Our Mission

Our Mission

The African Wildlife Foundation, together with the people of Africa, works to ensure the wildlife and wild lands of Africa will endure forever. 

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How we use donations

85% Programs
9% Fundraising
6% Administrative

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Where We Work

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Where We Work

Elephant

Elephant
Vultures in a tree in South Africa

Vultures' Value

If there are vultures circling above, there is a good chance you’ll find a fresh animal kill nearby.

Vultures not only provide an indicator for potential predator viewing, but also play an essential part in the ecosystem, keeping the bush free of

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Blog

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Hippopotamus

Hippopotamus
Okavango Delta Named 1000th World Heritage Site

Okavango Delta Named 1000th World Heritage Site

Inland delta is home to robust populations of elephants, lions, hippos, wild dogs, birds, and other species

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News

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Rhinoceros

Rhinoceros
Featured Projects
Limpopo Leopard Conservation

Little is known about the leopard’s conservation status.

Leopards are solitary, nocturnal creatures that prefer to live in dense bush where their camouflage helps them to hide effectively. It is for these reasons, perhaps, that there is little information available regarding leopard populations and their current conservation status.

Once found in...

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Featured Projects

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Did you know?
All wildebeest populations have declined except those in the Serengeti. 
Reason #3 to get involved

AWF is fostering new and innovative solutions to the problems posed by a rapidly developing Africa which remains home to vulnerable and endangered species.

Reason #11 to get involved

Wildlife corridors allow migratory species, like the wildebeest and zebra, to roam safely. Without intervention, these free spaces are threatened by increasing development and agriculture. 

Reason #82 to get involved

Adapting to their recent human neighbors, vervet monkeys steal food and raid crops. As a result, humans mass-poison the monkeys to defend their food sources. Help is needed to establish a buffer zone so both humans and monkeys can coexist.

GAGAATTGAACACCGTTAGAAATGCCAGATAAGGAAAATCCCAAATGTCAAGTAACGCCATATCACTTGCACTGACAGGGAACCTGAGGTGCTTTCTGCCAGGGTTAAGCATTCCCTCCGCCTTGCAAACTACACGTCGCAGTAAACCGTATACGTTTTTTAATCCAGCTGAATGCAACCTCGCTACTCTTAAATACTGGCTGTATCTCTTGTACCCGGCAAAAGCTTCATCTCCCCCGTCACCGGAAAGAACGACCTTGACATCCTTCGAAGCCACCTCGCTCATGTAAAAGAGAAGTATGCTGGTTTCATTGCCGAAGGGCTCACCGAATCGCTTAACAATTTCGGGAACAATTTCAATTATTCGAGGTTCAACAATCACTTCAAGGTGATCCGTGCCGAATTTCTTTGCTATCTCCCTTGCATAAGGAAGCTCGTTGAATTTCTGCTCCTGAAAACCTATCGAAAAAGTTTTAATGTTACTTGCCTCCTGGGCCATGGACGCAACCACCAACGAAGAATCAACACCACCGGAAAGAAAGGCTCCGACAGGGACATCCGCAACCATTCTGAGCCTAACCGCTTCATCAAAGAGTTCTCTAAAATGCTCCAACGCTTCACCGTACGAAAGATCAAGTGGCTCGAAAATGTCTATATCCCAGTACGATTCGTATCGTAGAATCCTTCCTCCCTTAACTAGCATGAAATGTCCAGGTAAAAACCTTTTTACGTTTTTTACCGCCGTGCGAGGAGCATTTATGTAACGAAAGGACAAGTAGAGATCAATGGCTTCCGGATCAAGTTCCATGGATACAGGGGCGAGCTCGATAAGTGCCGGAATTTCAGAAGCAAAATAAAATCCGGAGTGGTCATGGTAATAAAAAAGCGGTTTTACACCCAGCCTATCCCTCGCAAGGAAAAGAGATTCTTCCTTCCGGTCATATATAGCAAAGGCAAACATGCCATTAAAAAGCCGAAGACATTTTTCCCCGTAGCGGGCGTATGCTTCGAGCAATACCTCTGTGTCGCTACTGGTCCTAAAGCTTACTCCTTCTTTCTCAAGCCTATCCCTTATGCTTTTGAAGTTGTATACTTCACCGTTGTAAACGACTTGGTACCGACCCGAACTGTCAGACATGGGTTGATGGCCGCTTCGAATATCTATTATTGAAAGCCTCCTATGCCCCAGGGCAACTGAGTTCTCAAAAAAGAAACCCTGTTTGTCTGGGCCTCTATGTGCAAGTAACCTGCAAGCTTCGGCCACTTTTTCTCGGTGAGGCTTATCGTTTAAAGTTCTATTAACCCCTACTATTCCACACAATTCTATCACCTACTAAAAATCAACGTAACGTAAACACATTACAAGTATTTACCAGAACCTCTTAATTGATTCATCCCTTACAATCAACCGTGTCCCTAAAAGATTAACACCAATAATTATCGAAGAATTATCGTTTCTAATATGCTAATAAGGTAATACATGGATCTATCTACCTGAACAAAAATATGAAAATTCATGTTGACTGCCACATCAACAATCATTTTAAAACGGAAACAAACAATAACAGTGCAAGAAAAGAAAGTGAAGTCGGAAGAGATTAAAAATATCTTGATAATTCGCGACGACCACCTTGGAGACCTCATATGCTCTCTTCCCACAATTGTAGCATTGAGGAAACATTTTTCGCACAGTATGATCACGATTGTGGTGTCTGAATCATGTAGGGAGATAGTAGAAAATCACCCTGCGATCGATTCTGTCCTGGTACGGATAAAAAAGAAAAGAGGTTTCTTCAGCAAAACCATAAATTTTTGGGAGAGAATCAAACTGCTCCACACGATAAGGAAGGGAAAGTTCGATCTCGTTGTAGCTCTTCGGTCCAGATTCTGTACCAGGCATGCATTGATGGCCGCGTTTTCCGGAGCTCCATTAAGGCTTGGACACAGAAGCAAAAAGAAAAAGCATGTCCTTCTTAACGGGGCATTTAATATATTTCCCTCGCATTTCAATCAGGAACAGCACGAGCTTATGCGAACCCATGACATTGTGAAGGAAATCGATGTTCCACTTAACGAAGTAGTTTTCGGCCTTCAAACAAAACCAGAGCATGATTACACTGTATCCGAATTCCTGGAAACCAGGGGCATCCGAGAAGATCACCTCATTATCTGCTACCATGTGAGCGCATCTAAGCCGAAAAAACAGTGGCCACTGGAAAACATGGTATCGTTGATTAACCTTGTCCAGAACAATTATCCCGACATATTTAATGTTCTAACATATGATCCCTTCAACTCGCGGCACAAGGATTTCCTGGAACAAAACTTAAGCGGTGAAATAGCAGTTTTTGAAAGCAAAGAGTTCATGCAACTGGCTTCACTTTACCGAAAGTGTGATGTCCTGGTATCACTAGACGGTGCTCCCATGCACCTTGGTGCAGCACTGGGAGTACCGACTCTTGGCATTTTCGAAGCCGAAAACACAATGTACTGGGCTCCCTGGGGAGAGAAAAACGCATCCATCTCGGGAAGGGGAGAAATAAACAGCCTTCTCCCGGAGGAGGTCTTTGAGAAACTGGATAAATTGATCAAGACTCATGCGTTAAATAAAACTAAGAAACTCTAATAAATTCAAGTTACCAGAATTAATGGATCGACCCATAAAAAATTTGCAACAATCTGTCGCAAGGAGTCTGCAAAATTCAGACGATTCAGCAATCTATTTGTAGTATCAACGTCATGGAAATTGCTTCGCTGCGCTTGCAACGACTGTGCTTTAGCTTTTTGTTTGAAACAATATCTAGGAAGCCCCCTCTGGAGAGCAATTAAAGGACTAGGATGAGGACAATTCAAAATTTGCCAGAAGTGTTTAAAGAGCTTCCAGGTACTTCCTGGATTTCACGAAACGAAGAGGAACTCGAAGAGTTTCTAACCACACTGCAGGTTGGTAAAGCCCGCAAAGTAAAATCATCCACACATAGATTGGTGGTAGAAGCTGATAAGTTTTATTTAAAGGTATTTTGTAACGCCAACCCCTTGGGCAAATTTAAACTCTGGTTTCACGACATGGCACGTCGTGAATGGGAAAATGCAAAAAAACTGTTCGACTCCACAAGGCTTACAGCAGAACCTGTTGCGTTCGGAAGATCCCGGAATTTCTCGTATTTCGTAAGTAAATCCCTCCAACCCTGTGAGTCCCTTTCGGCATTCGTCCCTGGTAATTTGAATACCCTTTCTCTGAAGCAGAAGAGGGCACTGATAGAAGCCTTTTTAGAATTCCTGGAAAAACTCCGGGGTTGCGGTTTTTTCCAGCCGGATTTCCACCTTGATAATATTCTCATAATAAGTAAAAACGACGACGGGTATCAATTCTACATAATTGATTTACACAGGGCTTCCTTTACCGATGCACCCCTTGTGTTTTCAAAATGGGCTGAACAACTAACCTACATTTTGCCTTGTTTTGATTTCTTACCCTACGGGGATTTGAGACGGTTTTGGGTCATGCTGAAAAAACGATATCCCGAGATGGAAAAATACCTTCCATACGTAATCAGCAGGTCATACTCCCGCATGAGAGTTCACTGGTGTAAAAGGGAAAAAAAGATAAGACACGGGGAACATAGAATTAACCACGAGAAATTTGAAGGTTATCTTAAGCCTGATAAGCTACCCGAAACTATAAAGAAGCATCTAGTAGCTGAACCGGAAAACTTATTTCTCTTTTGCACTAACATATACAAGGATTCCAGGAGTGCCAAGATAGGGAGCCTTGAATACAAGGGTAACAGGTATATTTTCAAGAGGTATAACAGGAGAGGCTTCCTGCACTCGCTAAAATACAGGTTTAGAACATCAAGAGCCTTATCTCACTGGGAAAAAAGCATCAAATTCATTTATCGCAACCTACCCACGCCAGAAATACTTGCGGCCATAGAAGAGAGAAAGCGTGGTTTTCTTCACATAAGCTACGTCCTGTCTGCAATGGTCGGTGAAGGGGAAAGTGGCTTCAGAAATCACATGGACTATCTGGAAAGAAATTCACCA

Reason #85 to get involved

AWF works with a host of partners on issues ranging from climate change to land conservation. Projects like Kolo Hills REDD+ are examples of our continued success working with partners. 

Reason #53 to get involved

With loss of habitat and prey, carnivores—like cheetahs and wild dogs—are hunting community livestock. As a result, farmers are forced to kill these species. African Wildlife Foundation needs support training scouts and funding bomas to protect livestock as well as negotiating buffer zones for wildlife.

Reason #21 to get involved

African Wildlife Foundation is devoted entirely to, and ever-present in, African wildlife conservation and sustainable development—recognizing and responding to critical threats in a multifaceted way. Help all of Africa, the wildlife, the communities, and the future.

Reason #50 to get involved

Fewer than 900 mountain gorillas exist today. They live in areas suffering from the effects of civil war, poverty, poaching, and disease. Help fund efforts that include protecting gorilla habitats and keeping peace between locals and wildlife.

Reason #37 to get involved

The Sekute Conservation Area has resulted in increased education and conservation in the region. With your support AWF can create more success stories like this one. 

Conservation Schools

Conservation Schools

Save Valley

Save Valley
Behind the legal, domestic ivory trade, a black market flourishes

Behind the Legal, Domestic Ivory Trade, a Black Market Flourishes

In 1989, after a decades-long spate of elephant poaching and failed regulation of the commercial trade in ivory, the Convention on International Trade in Endangered Species of Wild Fauna and Flora (CITES) finally made the decision to ban international trade in

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All Wildlife

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All Wildlife
Ivory path from bush to market infographic

Ivory: From Bush to Market

Ivory taken from an elephant in Africa travels along an elaborate trade chain that spans countries, oceans, and continents—and comprises a network of poachers traffickers, fixers, kingpins, and consumers.

Tackling this multibillion-dollar illegal

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Climate Change

Climate Change
Featured Projects
African Apes Initiative

All of Africa’s great ape species are either endangered or critically endangered.

Africa is home to four of the world’s five great apes: the bonobo, chimpanzee, and two species of gorilla—the eastern and western. Unfortunately, all of these apes are facing extinction due to a number of threats, including habitat destruction and...